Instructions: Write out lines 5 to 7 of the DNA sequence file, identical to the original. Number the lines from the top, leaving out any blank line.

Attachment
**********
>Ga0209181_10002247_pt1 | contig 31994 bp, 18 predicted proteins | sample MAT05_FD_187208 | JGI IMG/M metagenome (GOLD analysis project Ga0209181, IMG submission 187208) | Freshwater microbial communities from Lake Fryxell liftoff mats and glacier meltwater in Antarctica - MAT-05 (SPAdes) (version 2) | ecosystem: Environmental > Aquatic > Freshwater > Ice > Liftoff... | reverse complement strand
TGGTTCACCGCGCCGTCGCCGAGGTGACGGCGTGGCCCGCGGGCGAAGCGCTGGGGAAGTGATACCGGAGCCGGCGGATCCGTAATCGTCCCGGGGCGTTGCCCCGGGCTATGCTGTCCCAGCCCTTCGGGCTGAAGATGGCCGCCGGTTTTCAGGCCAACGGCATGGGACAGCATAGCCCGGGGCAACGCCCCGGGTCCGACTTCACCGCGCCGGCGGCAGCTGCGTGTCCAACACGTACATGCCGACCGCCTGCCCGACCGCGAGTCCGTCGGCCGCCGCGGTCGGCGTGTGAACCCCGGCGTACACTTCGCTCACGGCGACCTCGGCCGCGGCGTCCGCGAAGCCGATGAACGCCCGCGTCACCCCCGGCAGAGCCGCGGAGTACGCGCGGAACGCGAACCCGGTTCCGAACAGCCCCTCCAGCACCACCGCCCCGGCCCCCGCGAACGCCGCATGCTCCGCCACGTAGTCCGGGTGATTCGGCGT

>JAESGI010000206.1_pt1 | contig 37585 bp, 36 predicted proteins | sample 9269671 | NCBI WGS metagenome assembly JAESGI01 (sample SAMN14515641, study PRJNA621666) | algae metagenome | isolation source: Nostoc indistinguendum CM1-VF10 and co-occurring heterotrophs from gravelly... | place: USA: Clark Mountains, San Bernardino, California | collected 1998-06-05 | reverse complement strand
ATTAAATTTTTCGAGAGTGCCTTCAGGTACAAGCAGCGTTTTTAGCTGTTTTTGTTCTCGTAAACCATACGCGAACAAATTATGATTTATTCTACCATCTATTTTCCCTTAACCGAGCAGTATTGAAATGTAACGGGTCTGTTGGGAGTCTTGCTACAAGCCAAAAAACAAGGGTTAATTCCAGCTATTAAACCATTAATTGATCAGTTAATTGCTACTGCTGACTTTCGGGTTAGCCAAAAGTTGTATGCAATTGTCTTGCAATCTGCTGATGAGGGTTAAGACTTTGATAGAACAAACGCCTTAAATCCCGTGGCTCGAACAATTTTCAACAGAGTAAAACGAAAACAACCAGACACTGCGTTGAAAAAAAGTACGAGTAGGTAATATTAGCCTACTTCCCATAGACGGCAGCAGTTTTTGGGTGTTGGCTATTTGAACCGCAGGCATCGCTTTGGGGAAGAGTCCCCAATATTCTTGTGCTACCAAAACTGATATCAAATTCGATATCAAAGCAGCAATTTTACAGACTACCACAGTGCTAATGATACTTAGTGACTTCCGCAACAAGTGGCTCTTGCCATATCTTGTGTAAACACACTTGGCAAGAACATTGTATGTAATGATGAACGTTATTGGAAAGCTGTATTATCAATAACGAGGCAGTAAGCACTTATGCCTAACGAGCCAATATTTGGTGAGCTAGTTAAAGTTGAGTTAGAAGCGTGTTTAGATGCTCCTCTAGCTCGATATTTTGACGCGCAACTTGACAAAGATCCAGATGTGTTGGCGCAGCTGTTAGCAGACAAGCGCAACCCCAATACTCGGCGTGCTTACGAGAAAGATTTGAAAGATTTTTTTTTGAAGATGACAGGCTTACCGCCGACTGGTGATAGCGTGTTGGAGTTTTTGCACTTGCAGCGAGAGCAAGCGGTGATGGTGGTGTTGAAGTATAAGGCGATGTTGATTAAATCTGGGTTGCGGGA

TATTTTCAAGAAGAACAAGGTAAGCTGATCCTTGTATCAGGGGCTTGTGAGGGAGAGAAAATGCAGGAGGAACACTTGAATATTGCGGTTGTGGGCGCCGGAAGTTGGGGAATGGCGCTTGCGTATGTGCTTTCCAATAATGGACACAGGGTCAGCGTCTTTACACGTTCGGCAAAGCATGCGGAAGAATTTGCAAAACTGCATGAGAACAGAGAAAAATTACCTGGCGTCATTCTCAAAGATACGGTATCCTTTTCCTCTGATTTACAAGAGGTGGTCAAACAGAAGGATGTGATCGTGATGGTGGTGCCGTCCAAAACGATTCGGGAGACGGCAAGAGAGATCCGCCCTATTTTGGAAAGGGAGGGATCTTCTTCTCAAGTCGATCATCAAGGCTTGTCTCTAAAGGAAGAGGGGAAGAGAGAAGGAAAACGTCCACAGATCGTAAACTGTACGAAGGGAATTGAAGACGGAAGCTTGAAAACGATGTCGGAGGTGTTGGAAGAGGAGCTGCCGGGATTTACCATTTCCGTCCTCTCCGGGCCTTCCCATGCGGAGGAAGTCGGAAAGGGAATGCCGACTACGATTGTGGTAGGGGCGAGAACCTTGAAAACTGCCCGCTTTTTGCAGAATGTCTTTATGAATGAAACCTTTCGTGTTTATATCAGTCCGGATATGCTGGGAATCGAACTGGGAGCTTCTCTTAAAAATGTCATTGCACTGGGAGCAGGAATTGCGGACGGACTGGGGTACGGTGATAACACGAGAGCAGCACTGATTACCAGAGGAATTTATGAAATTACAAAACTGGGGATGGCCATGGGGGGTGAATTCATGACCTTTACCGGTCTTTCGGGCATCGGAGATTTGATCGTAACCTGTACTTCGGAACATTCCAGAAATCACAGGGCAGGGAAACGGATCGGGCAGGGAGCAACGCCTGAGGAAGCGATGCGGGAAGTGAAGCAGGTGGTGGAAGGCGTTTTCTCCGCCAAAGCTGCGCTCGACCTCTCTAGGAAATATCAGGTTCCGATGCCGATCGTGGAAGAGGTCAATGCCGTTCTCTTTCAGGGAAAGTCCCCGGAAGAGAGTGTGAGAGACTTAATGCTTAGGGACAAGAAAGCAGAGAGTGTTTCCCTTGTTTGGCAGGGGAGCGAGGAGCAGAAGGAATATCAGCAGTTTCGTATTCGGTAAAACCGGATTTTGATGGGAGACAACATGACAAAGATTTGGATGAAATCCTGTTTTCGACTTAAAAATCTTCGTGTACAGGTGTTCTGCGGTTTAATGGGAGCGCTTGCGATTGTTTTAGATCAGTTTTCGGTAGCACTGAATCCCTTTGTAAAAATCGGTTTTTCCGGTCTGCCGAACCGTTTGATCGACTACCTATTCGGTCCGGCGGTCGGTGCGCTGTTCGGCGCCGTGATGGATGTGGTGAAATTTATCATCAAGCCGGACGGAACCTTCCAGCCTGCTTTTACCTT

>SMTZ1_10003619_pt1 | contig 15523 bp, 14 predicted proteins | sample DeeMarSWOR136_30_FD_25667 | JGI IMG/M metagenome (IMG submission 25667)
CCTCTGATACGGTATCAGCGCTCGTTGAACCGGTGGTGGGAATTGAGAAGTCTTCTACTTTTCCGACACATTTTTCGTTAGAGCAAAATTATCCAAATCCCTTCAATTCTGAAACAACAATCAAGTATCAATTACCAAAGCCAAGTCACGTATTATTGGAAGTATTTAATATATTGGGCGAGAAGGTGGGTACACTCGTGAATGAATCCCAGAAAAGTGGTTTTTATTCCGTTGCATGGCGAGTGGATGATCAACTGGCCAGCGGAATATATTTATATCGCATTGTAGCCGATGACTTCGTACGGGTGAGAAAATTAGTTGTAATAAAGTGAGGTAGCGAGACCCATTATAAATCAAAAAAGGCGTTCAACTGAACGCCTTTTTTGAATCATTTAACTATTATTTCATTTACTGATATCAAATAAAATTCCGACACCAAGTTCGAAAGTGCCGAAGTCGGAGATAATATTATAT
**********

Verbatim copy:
TATTTTCAAGAAGAACAAGGTAAGCTGATCCTTGTATCAGGGGCTTGTGAGGGAGAGAAAATGCAGGAGGAACACTTGAATATTGCGGTTGTGGGCGCCGGAAGTTGGGGAATGGCGCTTGCGTATGTGCTTTCCAATAATGGACACAGGGTCAGCGTCTTTACACGTTCGGCAAAGCATGCGGAAGAATTTGCAAAACTGCATGAGAACAGAGAAAAATTACCTGGCGTCATTCTCAAAGATACGGTATCCTTTTCCTCTGATTTACAAGAGGTGGTCAAACAGAAGGATGTGATCGTGATGGTGGTGCCGTCCAAAACGATTCGGGAGACGGCAAGAGAGATCCGCCCTATTTTGGAAAGGGAGGGATCTTCTTCTCAAGTCGATCATCAAGGCTTGTCTCTAAAGGAAGAGGGGAAGAGAGAAGGAAAACGTCCACAGATCGTAAACTGTACGAAGGGAATTGAAGACGGAAGCTTGAAAACGATGTCGGAGGTGTTGGAAGAGGAGCTGCCGGGATTTACCATTTCCGTCCTCTCCGGGCCTTCCCATGCGGAGGAAGTCGGAAAGGGAATGCCGACTACGATTGTGGTAGGGGCGAGAACCTTGAAAACTGCCCGCTTTTTGCAGAATGTCTTTATGAATGAAACCTTTCGTGTTTATATCAGTCCGGATATGCTGGGAATCGAACTGGGAGCTTCTCTTAAAAATGTCATTGCACTGGGAGCAGGAATTGCGGACGGACTGGGGTACGGTGATAACACGAGAGCAGCACTGATTACCAGAGGAATTTATGAAATTACAAAACTGGGGATGGCCATGGGGGGTGAATTCATGACCTTTACCGGTCTTTCGGGCATCGGAGATTTGATCGTAACCTGTACTTCGGAACATTCCAGAAATCACAGGGCAGGGAAACGGATCGGGCAGGGAGCAACGCCTGAGGAAGCGATGCGGGAAGTGAAGCAGGTGGTGGAAGGCGTTTTCTCCGCCAAAGCTGCGCTCGACCTCTCTAGGAAATATCAGGTTCCGATGCCGATCGTGGAAGAGGTCAATGCCGTTCTCTTTCAGGGAAAGTCCCCGGAAGAGAGTGTGAGAGACTTAATGCTTAGGGACAAGAAAGCAGAGAGTGTTTCCCTTGTTTGGCAGGGGAGCGAGGAGCAGAAGGAATATCAGCAGTTTCGTATTCGGTAAAACCGGATTTTGATGGGAGACAACATGACAAAGATTTGGATGAAATCCTGTTTTCGACTTAAAAATCTTCGTGTACAGGTGTTCTGCGGTTTAATGGGAGCGCTTGCGATTGTTTTAGATCAGTTTTCGGTAGCACTGAATCCCTTTGTAAAAATCGGTTTTTCCGGTCTGCCGAACCGTTTGATCGACTACCTATTCGGTCCGGCGGTCGGTGCGCTGTTCGGCGCCGTGATGGATGTGGTGAAATTTATCATCAAGCCGGACGGAACCTTCCAGCCTGCTTTTACCTT

>SMTZ1_10003619_pt1 | contig 15523 bp, 14 predicted proteins | sample DeeMarSWOR136_30_FD_25667 | JGI IMG/M metagenome (IMG submission 25667)
CCTCTGATACGGTATCAGCGCTCGTTGAACCGGTGGTGGGAATTGAGAAGTCTTCTACTTTTCCGACACATTTTTCGTTAGAGCAAAATTATCCAAATCCCTTCAATTCTGAAACAACAATCAAGTATCAATTACCAAAGCCAAGTCACGTATTATTGGAAGTATTTAATATATTGGGCGAGAAGGTGGGTACACTCGTGAATGAATCCCAGAAAAGTGGTTTTTATTCCGTTGCATGGCGAGTGGATGATCAACTGGCCAGCGGAATATATTTATATCGCATTGTAGCCGATGACTTCGTACGGGTGAGAAAATTAGTTGTAATAAAGTGAGGTAGCGAGACCCATTATAAATCAAAAAAGGCGTTCAACTGAACGCCTTTTTTGAATCATTTAACTATTATTTCATTTACTGATATCAAATAAAATTCCGACACCAAGTTCGAAAGTGCCGAAGTCGGAGATAATATTATAT